The George W. Bush tax cuts, enacted in 2001, were supposed to deliver an era of growth and prosperity for Americans. However, according to a new study by a Pulitzer Prize winning reporter and columnist, the Bush tax cuts actually cost Americans a staggering $6.6 trillion in personal wealth over the first 12 years they were in effect.
How much would $6.6 trillion actually be worth to Americans? The amount would be “enough to pay off all the student loans in United States ($1.26 trillion), all the automobile loans ($892 billion) and all the credit card debt ($827 billion),” wrote journalist and law professor David Cay Johnston. But that’s not all.
“After paying all that debt off and taking taxes into account, Americans still would have more than $2.4 trillion left in their pockets and bank accounts,” Johnston wrote.
According to Johnston’s figures, the Bush tax cuts — which were extended in 2010 by President Barack Obama despite a campaign pledge to let them expire — have cost each and every American approximately $48,000 — or about $11 cash every single day from 2001 until 2012.
The findings appear to make no sense. How did Johnston decide that lower taxes actually reduced personal income, rather than increasing it?
Johnston, whose 2001 Pulitzer came for his reporting on how the U.S. tax code allowed corporations to pay less in taxes than individual Americans, used IRS tax data to compare average American incomes for every year from 2000 to 2012.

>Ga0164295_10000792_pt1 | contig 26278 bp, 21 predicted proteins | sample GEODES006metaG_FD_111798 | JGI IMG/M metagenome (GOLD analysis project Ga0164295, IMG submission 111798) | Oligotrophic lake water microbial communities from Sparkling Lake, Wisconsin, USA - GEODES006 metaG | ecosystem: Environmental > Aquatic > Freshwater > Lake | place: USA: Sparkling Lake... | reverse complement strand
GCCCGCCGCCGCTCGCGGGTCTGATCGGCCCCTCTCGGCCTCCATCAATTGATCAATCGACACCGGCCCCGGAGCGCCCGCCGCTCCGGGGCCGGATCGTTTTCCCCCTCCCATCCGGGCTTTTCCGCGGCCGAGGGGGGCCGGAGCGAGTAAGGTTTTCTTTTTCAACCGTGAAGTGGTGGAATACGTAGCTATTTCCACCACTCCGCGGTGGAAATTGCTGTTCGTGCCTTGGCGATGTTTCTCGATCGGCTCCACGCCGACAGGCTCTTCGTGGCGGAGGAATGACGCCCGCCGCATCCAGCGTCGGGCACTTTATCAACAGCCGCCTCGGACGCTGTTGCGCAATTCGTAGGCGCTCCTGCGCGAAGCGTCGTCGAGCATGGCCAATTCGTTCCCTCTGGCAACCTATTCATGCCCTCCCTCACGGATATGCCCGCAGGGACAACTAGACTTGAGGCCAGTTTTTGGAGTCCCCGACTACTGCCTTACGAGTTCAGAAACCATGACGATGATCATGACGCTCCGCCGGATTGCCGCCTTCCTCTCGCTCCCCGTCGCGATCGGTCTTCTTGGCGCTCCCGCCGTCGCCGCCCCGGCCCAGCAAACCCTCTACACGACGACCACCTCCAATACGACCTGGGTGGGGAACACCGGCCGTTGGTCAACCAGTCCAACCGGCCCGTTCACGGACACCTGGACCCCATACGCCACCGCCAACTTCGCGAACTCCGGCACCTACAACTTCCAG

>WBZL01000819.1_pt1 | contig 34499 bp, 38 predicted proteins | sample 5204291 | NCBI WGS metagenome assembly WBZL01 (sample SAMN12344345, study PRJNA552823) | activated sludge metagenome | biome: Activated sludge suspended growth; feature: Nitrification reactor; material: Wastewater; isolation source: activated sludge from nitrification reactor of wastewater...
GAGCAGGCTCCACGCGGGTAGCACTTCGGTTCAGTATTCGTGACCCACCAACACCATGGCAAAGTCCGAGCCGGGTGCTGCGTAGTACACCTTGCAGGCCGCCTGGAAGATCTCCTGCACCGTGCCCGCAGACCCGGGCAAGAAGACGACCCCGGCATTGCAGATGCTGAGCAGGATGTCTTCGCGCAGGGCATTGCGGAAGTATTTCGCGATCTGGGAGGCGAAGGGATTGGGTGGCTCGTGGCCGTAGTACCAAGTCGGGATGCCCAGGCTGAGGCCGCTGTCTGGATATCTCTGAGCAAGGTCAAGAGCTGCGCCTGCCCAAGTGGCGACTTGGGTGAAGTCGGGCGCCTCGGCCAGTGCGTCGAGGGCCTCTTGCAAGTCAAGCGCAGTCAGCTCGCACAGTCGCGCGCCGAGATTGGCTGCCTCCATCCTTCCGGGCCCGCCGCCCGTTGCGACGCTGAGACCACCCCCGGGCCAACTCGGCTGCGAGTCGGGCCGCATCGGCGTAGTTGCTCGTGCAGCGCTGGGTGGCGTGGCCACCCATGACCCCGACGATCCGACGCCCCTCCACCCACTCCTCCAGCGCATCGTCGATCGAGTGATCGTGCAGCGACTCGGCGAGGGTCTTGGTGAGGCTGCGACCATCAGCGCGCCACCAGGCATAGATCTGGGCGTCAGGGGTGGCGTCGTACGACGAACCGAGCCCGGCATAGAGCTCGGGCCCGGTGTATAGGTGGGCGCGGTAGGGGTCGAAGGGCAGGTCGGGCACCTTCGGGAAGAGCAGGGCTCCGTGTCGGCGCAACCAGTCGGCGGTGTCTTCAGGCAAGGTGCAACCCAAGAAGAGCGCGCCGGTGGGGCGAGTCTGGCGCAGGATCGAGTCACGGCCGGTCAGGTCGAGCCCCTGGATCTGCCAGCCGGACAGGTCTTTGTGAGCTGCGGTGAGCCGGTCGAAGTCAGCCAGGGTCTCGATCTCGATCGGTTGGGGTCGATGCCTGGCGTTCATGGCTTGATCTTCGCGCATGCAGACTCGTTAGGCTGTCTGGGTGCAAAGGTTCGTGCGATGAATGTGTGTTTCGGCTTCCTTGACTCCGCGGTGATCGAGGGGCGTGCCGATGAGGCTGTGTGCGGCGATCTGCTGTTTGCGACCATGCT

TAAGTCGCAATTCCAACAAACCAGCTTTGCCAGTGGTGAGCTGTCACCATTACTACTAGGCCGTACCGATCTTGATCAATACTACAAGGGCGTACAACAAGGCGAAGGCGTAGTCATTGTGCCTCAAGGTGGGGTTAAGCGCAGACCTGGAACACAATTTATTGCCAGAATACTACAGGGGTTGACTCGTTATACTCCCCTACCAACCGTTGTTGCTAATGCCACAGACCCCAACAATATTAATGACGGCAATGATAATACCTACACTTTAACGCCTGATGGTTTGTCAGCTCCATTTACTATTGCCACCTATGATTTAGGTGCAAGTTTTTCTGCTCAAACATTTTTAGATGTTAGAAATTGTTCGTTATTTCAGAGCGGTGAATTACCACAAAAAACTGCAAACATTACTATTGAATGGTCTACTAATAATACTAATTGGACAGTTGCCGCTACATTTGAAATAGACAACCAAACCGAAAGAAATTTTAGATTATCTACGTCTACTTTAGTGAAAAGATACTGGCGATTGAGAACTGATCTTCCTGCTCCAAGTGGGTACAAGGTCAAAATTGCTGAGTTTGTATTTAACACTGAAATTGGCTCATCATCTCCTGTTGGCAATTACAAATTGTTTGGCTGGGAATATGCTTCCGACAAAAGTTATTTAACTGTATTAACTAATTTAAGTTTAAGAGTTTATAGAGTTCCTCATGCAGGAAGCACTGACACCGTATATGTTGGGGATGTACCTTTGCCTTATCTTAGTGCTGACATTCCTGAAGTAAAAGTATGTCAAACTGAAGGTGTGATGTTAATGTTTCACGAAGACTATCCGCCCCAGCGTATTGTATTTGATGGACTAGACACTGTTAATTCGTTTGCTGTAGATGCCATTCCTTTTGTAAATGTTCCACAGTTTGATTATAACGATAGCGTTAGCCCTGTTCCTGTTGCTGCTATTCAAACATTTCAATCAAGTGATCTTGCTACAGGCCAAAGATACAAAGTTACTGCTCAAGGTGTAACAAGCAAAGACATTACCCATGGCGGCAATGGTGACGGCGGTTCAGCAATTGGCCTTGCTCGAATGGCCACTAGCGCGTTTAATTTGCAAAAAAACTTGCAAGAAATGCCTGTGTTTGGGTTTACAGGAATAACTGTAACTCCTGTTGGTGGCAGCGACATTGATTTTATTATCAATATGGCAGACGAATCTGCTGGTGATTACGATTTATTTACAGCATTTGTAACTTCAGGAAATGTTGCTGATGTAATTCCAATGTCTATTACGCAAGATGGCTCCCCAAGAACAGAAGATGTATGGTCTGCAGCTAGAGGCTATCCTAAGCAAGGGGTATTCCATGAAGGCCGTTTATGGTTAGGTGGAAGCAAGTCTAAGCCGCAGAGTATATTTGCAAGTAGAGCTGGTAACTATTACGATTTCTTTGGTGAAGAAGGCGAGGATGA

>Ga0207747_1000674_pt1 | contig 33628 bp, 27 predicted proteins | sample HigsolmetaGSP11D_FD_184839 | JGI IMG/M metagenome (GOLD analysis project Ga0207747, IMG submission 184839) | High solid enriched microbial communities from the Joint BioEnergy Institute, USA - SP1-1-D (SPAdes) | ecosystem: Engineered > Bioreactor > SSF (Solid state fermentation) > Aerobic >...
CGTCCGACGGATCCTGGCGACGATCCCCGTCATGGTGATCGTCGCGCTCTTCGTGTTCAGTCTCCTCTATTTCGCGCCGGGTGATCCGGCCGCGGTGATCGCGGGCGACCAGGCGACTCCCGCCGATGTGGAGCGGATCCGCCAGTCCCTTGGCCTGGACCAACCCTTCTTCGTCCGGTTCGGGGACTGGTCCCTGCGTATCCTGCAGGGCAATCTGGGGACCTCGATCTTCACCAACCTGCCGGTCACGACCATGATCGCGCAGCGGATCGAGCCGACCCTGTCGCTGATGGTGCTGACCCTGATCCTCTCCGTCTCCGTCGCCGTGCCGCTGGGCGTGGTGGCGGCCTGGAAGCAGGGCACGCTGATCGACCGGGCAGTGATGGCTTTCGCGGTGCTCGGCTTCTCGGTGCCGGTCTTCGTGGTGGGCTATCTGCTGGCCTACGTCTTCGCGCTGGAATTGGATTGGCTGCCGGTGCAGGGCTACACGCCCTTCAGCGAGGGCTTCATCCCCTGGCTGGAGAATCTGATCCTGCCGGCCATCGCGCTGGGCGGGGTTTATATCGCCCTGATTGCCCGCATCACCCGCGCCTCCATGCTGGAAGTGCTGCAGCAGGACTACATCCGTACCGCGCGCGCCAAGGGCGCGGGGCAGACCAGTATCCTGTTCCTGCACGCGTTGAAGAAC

He found that in all but two of those years, incomes went down — Americans lost money. In the two years that incomes went up, the increases were small and easily offset by the mounting losses.
The tax cuts slowed economic growth, Johnston says, by taking away the capital needed to invest in basic infrastructure and research that creates prosperity.
On the other hand, tax increases put into effect in 1993 led to a period of economic growth.
In fact, in periods when taxes are high, the economy grows at a faster rate, author Larry Beinhart explained in a recent article — citing the World War II era and the Eisenhower years when America enjoyed rapid economic growth with a top tax rate of around 90 percent.
“With high taxes, the only way to retain the bulk of the wealth created by a business is by reinvesting it in the business — in plants, equipment, staff, research and development, new products and all the rest,” Beinhart explained. “This creates a bias toward long-term planning….(a company) wants a happy, stable work force. It becomes worthwhile to pay good wages and offer decent benefits.”
Low taxes, on the other hand, encourage stockholders to take money out of a company, because they know the profits will be taxed lightly and they can hold on to the cash in their own bank accounts.
“The empirical evidence that tax cuts produce jobs just doesn’t exist,” Johnston said.
Watch the video below to hear David Cay Johnston explain how the Bush tax cuts took money out of each and every American’s pocket, and see if his explanation makes sense to you.